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rob carrick

Rising interest rates have been a menace to your finances like the Toronto Maple Leafs have been a Stanley Cup threat.

But the safely ignorable days are over for interest rates, and maybe my Leafs as well. No need to panic, homeowners and buyers. But recognize that there is now a crack in the foundation of the most important economic support for housing. Interest rates are rising in the United States and there will be a spillover here.

The U.S. Federal Reserve pushed rates higher by just 0.25 of a percentage point, which is negligible. But the Fed also estimates three rate increases next year, up from previous guidance that called for two increases. This sets a trend for rising rates that could easily boost Canadian mortgage costs.

Mortgage rates are guided mostly by the interest rate on bonds. The rate on the five-year Government of Canada bond has doubled since the summer, a huge move by bond-market standards. Some lenders have already increased rates on five-year fixed-rate mortgages, far and away the top choice of mortgage holders today. Now, we wait to see how much further rates climb.

The Bank of Canada website is a good way to track what's happening with government bonds. (Find it here). Scroll down to the five-year bond and note how the zig-zag pattern of the past 12 months recently gave way to an upward surge. If that trend continues, prepare for higher mortgage rates.

The latest numbers on indebtedness in Canada show households owe $1.67 for every $1 of disposable income, which is an averaged number that reflects people with little or no debt and financially struggling families. One way to find out where you stand is to see how you would bear up if the Fed's outlook for rates is right on and the trickle-down impact on Canadian mortgage rates is a modest 0.5 of a point.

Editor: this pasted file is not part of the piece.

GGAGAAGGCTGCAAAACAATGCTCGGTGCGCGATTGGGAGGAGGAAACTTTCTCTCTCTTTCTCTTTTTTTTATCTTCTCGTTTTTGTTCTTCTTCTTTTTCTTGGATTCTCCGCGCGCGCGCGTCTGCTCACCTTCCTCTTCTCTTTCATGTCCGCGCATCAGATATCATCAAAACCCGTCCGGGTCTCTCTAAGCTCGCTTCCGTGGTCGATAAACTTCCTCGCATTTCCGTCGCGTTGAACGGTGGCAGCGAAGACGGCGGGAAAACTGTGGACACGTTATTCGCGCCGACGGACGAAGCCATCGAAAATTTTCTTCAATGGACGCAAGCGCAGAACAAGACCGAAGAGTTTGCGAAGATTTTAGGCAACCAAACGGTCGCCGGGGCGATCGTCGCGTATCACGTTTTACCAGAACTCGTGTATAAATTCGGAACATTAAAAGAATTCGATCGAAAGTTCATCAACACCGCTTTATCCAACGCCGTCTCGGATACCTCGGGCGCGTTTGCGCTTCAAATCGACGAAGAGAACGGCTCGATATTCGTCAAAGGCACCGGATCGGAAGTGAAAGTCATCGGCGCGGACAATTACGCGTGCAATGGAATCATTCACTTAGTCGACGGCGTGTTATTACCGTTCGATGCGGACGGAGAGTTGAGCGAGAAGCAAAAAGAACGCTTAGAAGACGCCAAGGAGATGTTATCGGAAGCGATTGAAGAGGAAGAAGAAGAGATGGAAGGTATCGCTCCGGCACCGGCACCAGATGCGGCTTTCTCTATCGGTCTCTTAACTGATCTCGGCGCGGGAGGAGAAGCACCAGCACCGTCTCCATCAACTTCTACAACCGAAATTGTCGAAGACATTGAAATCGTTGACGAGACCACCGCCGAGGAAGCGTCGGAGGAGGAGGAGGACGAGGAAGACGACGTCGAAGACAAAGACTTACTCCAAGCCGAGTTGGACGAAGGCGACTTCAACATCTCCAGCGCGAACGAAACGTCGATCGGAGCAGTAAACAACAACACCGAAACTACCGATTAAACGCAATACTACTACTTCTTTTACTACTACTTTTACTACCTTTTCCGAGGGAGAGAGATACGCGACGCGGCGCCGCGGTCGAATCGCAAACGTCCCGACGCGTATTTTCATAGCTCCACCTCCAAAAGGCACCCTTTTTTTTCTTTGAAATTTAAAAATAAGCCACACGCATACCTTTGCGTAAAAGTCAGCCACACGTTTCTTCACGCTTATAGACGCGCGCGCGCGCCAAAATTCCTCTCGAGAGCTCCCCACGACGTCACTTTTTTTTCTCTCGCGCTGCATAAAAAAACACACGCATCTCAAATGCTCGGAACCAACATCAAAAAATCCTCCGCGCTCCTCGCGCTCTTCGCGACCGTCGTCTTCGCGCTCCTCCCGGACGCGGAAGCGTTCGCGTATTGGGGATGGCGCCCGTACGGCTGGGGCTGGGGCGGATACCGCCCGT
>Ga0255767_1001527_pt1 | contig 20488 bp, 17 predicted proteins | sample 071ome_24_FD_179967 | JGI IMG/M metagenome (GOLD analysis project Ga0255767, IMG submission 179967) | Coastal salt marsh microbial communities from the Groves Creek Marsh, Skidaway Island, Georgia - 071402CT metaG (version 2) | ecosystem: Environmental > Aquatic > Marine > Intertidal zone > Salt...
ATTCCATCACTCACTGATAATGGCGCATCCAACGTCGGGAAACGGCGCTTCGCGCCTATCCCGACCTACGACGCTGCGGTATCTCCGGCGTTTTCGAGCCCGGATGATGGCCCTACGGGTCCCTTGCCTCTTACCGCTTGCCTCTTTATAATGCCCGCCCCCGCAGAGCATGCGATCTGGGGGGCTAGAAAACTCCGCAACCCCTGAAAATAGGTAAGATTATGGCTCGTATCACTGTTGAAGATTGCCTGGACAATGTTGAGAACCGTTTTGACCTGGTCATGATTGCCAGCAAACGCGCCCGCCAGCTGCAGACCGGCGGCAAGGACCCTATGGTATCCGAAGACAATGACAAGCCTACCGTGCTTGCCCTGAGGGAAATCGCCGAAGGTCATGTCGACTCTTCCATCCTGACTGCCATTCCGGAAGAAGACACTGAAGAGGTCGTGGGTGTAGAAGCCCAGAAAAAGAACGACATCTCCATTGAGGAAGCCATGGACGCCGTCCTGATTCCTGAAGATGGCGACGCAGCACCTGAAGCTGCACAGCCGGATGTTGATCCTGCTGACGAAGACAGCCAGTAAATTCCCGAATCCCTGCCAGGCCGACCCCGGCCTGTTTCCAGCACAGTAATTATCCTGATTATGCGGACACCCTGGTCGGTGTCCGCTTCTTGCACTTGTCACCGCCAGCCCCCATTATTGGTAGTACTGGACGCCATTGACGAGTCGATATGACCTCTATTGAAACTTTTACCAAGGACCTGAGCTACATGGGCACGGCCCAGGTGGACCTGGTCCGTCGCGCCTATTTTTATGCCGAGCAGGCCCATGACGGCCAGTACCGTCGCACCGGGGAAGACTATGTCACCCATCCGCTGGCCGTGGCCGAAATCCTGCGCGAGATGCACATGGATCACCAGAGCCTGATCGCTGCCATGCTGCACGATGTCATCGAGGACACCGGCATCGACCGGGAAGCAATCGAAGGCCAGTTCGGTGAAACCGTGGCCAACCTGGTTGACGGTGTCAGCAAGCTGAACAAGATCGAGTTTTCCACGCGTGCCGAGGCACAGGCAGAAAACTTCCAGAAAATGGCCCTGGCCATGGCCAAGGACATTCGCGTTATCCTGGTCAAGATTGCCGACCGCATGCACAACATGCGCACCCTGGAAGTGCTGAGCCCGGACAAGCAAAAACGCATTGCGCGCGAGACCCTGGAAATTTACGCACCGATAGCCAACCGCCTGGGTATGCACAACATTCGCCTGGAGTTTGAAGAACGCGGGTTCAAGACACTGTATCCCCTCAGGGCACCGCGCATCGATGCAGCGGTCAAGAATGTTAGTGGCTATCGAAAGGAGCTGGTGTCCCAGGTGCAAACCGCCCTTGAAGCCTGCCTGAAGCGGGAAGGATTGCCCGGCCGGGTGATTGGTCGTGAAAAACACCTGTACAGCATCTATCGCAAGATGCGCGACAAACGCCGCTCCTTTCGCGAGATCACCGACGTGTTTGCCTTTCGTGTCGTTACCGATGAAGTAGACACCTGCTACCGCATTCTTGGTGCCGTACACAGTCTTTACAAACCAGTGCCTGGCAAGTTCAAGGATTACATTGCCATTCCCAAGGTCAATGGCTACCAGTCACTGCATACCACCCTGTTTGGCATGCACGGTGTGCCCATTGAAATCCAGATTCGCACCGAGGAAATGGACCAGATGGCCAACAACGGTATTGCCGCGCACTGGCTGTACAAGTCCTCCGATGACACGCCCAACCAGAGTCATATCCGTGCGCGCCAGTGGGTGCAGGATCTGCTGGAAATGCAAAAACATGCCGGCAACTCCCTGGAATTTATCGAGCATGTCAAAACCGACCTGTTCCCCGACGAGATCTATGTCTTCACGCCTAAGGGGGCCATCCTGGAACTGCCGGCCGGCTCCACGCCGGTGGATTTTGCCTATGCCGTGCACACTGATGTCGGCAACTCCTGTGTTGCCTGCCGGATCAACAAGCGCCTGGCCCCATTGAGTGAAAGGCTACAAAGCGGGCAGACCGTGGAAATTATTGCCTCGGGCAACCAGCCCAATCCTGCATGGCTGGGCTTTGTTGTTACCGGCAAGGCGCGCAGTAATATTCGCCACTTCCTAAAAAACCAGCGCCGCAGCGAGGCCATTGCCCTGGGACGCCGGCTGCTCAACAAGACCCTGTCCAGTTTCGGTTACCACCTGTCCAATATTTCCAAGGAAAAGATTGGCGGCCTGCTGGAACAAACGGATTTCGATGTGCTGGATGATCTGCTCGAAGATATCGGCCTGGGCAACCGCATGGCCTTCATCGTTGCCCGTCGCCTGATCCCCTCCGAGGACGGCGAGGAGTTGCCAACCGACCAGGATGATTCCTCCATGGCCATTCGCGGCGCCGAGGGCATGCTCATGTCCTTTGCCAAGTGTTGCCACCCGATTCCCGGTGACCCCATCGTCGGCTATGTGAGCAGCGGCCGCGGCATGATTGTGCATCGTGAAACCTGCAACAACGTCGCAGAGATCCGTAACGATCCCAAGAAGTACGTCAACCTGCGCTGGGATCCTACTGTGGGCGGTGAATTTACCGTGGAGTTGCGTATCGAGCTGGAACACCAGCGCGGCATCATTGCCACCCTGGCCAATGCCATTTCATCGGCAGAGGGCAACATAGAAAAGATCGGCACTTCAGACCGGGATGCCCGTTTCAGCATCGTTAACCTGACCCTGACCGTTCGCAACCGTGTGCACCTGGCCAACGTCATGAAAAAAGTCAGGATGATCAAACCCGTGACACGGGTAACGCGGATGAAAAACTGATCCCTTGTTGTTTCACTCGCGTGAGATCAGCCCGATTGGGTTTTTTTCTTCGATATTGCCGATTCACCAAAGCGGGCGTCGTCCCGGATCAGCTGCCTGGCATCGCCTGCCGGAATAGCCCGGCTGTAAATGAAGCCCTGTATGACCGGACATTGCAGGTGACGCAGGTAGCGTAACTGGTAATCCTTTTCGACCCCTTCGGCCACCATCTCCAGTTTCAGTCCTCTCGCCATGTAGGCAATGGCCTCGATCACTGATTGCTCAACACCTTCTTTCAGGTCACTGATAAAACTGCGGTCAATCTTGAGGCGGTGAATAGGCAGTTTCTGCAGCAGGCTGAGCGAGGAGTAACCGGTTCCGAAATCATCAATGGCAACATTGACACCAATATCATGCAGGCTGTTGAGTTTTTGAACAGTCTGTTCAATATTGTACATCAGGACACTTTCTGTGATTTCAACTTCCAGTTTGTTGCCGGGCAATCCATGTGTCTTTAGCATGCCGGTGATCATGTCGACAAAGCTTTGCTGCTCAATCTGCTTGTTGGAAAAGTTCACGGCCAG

You should be able to handle that. Payments on a $300,000 five-year, fixed-rate mortgage rise by $76 a month if the rate rises to 3 per cent from 2.5 per cent. On a $500,000 mortgage, payments rise by $126 a month, or $29 or so a week.

You can cut $29 from your weekly spending in all kinds of ways. Bring your lunch to work a few days a week and do your coffee-drinking at home. That should do it.

The wrong approach is to spend like always and then find yourself short as a result of higher mortgage costs. When you do that, you raise the possibility your extra mortgage costs will come out of savings or, worse, that you need to borrow from your line of credit to cover the cost of your expenses and lifestyle.

Think of your finances as a zero-sum proposition – if more money goes to your mortgage, it has to come from somewhere. Start planning now so you have a strategy in place if you have to renew a fixed-rate mortgage at a higher rate.

Warnings such as this have been flying around for years. If you dismissed them, you were as right as the people who laughed off the brief moments in which the Leafs seemed to get their act together. But there's more of a sense of urgency to the latest developments on rates than there has been in the past.

Before, the Fed was assuring people rates would stay low for as long as needed to support the economy. Now, the message sounds more aggressive. Gradual rate hikes are still foreseen, but the pace has quickened.

If you're renewing a mortgage in the next six months, talk to your lender about how to speed up the process so you can capitalize on current rates. People in the market to buy a house should lock in a rate right now – up to 120 days might be possible. Or consider taking a breather on your house search to see if rising rates have an effect on prices. Economists have been saying for ages that only two things can shake the housing market – higher rates or an economic shock that sends the unemployment rate higher. The housing market has its tipping point and any rate increases ahead bring us closer to it.

The field of behavioural finance tells us people have a tendency to base their expectations for the future on what has happened in the recent past. That never works for long – in mortgage rates and maybe hockey as well.

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